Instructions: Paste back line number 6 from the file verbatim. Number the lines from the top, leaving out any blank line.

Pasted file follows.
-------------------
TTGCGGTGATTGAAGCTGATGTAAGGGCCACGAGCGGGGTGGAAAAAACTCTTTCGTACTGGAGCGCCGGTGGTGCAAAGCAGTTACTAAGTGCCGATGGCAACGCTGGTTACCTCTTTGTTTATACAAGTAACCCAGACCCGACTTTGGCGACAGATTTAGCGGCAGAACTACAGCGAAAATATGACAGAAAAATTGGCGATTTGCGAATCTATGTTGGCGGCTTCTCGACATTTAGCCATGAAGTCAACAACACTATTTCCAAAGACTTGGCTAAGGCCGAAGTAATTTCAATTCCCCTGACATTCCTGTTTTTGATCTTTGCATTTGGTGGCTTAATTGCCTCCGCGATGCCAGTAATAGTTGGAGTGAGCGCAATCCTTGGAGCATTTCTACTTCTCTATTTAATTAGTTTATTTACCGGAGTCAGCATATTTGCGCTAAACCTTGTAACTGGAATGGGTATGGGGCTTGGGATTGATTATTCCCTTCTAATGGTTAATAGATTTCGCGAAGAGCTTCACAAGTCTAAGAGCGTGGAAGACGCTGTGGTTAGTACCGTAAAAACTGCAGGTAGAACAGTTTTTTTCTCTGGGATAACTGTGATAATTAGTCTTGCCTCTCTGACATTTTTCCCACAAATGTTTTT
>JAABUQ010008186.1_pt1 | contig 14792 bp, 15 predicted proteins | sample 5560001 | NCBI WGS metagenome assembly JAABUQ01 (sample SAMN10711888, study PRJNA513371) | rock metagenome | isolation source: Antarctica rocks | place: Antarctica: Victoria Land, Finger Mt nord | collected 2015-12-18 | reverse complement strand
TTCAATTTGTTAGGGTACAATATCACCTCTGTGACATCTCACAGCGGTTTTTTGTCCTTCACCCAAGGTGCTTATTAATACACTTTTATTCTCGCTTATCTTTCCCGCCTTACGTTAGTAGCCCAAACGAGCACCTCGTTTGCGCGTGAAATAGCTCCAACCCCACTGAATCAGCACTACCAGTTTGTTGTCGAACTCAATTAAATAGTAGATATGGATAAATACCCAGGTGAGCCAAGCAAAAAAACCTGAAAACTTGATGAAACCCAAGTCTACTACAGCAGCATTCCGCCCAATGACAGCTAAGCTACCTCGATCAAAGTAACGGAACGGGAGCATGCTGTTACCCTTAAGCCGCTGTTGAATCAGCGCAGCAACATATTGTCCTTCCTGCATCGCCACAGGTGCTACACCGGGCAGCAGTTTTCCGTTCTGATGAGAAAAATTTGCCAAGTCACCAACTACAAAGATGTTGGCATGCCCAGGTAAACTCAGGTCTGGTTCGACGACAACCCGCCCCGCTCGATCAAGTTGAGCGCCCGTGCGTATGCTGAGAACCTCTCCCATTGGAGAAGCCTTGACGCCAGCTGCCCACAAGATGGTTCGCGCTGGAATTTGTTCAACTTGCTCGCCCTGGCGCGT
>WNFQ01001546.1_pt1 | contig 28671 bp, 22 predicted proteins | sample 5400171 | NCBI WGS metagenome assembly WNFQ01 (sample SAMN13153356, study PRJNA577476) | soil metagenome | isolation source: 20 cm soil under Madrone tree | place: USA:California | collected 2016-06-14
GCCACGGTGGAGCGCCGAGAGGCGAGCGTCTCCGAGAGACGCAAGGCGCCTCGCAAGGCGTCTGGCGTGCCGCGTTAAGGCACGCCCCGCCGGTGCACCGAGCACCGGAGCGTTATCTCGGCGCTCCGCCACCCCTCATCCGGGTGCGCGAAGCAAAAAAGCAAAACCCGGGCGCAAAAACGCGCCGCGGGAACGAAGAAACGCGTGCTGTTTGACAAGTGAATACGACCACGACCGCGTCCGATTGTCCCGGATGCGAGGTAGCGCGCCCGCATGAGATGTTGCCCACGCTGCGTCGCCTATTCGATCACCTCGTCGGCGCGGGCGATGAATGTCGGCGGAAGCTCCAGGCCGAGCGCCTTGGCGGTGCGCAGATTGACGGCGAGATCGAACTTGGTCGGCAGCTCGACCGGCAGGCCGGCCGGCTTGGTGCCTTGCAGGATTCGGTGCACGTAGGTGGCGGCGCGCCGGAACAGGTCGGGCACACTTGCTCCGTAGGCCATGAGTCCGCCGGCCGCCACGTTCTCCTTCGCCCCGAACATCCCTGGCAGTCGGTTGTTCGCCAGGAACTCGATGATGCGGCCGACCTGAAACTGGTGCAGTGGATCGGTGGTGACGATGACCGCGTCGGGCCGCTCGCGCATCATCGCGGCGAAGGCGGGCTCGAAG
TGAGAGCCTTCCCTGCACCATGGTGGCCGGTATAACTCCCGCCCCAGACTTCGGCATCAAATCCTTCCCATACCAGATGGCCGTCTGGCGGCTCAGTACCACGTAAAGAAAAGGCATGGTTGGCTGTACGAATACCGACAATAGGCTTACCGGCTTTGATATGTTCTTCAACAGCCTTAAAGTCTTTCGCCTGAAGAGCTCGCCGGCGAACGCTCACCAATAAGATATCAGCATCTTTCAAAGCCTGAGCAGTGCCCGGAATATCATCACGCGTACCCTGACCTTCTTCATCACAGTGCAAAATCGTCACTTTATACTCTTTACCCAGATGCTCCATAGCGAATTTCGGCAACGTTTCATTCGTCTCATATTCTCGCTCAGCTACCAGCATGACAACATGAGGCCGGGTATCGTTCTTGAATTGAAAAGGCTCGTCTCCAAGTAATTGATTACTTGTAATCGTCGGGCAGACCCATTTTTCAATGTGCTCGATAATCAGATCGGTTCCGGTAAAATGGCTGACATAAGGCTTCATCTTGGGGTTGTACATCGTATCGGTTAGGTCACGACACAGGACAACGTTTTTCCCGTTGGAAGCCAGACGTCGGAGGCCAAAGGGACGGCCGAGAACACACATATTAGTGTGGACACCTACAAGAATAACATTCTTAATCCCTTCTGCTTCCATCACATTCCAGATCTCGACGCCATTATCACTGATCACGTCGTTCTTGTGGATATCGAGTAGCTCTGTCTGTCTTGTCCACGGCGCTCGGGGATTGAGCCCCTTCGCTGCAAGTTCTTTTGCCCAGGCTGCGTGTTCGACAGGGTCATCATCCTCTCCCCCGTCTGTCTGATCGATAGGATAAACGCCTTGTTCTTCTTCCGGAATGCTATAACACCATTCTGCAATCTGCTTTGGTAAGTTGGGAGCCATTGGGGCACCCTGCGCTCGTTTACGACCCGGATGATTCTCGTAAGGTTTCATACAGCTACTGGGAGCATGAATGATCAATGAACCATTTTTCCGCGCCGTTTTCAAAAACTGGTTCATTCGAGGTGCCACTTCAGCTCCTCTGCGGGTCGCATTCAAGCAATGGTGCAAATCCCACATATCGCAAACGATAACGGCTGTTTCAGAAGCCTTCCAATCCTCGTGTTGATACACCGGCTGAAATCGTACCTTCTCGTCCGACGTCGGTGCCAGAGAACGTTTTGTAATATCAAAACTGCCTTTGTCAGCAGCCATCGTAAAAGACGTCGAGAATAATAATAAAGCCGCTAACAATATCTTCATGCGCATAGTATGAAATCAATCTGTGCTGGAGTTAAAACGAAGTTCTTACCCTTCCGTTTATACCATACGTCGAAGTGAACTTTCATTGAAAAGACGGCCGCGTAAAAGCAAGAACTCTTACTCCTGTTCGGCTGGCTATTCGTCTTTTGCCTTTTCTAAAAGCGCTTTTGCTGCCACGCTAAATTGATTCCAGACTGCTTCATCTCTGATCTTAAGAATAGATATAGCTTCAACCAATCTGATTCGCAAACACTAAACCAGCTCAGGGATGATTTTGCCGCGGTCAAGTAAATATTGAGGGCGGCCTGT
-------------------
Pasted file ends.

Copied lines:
TGAGAGCCTTCCCTGCACCATGGTGGCCGGTATAACTCCCGCCCCAGACTTCGGCATCAAATCCTTCCCATACCAGATGGCCGTCTGGCGGCTCAGTACCACGTAAAGAAAAGGCATGGTTGGCTGTACGAATACCGACAATAGGCTTACCGGCTTTGATATGTTCTTCAACAGCCTTAAAGTCTTTCGCCTGAAGAGCTCGCCGGCGAACGCTCACCAATAAGATATCAGCATCTTTCAAAGCCTGAGCAGTGCCCGGAATATCATCACGCGTACCCTGACCTTCTTCATCACAGTGCAAAATCGTCACTTTATACTCTTTACCCAGATGCTCCATAGCGAATTTCGGCAACGTTTCATTCGTCTCATATTCTCGCTCAGCTACCAGCATGACAACATGAGGCCGGGTATCGTTCTTGAATTGAAAAGGCTCGTCTCCAAGTAATTGATTACTTGTAATCGTCGGGCAGACCCATTTTTCAATGTGCTCGATAATCAGATCGGTTCCGGTAAAATGGCTGACATAAGGCTTCATCTTGGGGTTGTACATCGTATCGGTTAGGTCACGACACAGGACAACGTTTTTCCCGTTGGAAGCCAGACGTCGGAGGCCAAAGGGACGGCCGAGAACACACATATTAGTGTGGACACCTACAAGAATAACATTCTTAATCCCTTCTGCTTCCATCACATTCCAGATCTCGACGCCATTATCACTGATCACGTCGTTCTTGTGGATATCGAGTAGCTCTGTCTGTCTTGTCCACGGCGCTCGGGGATTGAGCCCCTTCGCTGCAAGTTCTTTTGCCCAGGCTGCGTGTTCGACAGGGTCATCATCCTCTCCCCCGTCTGTCTGATCGATAGGATAAACGCCTTGTTCTTCTTCCGGAATGCTATAACACCATTCTGCAATCTGCTTTGGTAAGTTGGGAGCCATTGGGGCACCCTGCGCTCGTTTACGACCCGGATGATTCTCGTAAGGTTTCATACAGCTACTGGGAGCATGAATGATCAATGAACCATTTTTCCGCGCCGTTTTCAAAAACTGGTTCATTCGAGGTGCCACTTCAGCTCCTCTGCGGGTCGCATTCAAGCAATGGTGCAAATCCCACATATCGCAAACGATAACGGCTGTTTCAGAAGCCTTCCAATCCTCGTGTTGATACACCGGCTGAAATCGTACCTTCTCGTCCGACGTCGGTGCCAGAGAACGTTTTGTAATATCAAAACTGCCTTTGTCAGCAGCCATCGTAAAAGACGTCGAGAATAATAATAAAGCCGCTAACAATATCTTCATGCGCATAGTATGAAATCAATCTGTGCTGGAGTTAAAACGAAGTTCTTACCCTTCCGTTTATACCATACGTCGAAGTGAACTTTCATTGAAAAGACGGCCGCGTAAAAGCAAGAACTCTTACTCCTGTTCGGCTGGCTATTCGTCTTTTGCCTTTTCTAAAAGCGCTTTTGCTGCCACGCTAAATTGATTCCAGACTGCTTCATCTCTGATCTTAAGAATAGATATAGCTTCAACCAATCTGATTCGCAAACACTAAACCAGCTCAGGGATGATTTTGCCGCGGTCAAGTAAATATTGAGGGCGGCCTGT